· 5 min read
Ad Monetization For Hyper Casual Mobile Games – A Data Scientist’s Playbook
Editor’s Note: this post was originally published by Sunny Cha, VP of Marketing at Tenjin. Having worked in previous companies including Tapjoy, Animaco and Gaming Insiders, Sunny brings her extensive experience to the mobile industry.
Mobile game publishing is undergoing a dramatic paradigm shift, and hyper casual games are at the center of it all.
Characterized by their short engagement loops, low retention, and ad-based monetization, hyper casual titles represent a stark departure from the whale-driven, IAP-centric, tentpole economies traditionally found in the social casino and build & battle genres. This new publishing approach, which has allowed innovators like Voodoo to attract investor attention to the tune of an estimated $200 million, is the product of a disciplined, data-driven approach to growth.
By unifying the traditionally disparate practices of user acquisition and mobile ad monetization, data scientists are constructing efficient growth engines to power some of the most lucrative app portfolios in the mobile industry.
Often relying on single game mechanics, publishers of hyper casual games are able to maintain high-frequency release schedules, publishing as many as 5-10 titles per month. As a result, it’s become common in recent years to see the app store’s top free charts dominated almost exclusively by hyper casual titles.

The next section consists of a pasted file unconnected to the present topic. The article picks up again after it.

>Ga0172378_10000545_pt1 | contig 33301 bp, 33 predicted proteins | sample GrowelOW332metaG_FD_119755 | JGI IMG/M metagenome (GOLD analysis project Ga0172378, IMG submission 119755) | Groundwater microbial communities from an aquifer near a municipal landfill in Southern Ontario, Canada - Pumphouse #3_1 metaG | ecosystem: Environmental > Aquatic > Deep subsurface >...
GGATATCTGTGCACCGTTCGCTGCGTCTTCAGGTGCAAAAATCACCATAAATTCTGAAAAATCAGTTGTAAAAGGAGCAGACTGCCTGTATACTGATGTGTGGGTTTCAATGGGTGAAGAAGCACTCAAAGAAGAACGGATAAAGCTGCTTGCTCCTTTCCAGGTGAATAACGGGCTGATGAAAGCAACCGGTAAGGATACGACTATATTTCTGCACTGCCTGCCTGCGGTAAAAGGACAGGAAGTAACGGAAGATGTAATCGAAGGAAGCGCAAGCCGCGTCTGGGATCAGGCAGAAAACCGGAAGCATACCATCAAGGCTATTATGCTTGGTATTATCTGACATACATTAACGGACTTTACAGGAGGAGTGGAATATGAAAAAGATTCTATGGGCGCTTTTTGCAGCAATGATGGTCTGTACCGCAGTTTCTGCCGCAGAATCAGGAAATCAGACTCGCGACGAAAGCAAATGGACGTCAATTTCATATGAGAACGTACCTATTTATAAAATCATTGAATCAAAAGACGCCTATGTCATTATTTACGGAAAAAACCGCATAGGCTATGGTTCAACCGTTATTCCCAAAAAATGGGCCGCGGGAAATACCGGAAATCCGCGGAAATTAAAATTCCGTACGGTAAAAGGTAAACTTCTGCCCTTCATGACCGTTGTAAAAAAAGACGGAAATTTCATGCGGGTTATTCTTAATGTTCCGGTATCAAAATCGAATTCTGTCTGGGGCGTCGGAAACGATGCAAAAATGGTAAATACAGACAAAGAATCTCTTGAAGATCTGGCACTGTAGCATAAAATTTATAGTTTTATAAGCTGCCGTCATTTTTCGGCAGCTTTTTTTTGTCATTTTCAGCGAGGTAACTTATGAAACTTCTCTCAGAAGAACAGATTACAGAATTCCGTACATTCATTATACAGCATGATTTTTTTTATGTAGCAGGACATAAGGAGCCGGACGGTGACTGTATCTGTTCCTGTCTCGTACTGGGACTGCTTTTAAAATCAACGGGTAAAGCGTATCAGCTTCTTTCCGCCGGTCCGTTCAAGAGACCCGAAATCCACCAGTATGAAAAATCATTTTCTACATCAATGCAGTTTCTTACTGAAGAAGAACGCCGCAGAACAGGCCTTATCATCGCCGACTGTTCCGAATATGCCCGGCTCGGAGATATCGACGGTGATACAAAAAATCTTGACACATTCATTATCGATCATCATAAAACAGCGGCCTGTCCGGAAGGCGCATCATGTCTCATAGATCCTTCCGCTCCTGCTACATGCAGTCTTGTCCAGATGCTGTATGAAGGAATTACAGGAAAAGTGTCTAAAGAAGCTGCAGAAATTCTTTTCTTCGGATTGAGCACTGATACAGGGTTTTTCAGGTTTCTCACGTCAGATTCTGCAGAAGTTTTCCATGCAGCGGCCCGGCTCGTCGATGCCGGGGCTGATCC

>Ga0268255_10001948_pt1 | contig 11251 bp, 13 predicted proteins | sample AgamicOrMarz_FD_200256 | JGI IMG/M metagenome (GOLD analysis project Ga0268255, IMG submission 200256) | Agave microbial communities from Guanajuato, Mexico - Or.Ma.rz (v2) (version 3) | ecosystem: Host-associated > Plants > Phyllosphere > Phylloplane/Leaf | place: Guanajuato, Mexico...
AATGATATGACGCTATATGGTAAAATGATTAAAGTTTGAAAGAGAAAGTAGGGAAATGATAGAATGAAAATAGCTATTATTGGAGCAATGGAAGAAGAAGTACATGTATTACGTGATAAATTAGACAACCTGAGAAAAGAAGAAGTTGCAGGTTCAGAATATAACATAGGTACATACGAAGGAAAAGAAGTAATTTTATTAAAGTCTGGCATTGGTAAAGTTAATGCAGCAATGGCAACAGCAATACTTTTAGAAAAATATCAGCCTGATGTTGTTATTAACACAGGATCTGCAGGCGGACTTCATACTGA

The most successful among them invoke intuitive designs that harmonize with mobile hardware affordances, offering players satisfying “snack size” play sessions that are perfectly suited to gaming on the go. Due to their shallow gameplay CPIs are traditionally much lower for hyper casual titles, but so are retention rates, meaning publishers are challenged to build products that activate users quickly while still fostering enough investment that players will stick around long enough to be monetized.
For most successful game economies of the last five years, revenue has boiled down to roughly 80% IAP and 20% in-app advertising. As a result, business processes have evolved such that product, marketing, and ad monetization have often operated in isolation. Product departments, responsible for developing the sticky and lucrative game economies that drove the majority of revenue, were often afforded a bigger seat at the decision-making table.
Ad monetization and UA were relegated junior partnership status, resulting in low/no access to engineering resources, making it almost impossible to develop efficient growth systems. Publishers embracing hyper casual publishing strategies have quickly realized the absolute necessity of aligning departmental goals, putting data scientists in the driver’s seat when it comes to portfolio monetization.
Source: State of Mobile Presentation, Mobiledevmemo – Eric Seufert, September 2017
After being fortunate enough to partner with some of the world’s best hyper casual publishers, the Tenjin data-science-as-a-service team has been able to identify a number of advertising best-practices that any publisher pursuing a hyper casual portfolio can benefit from: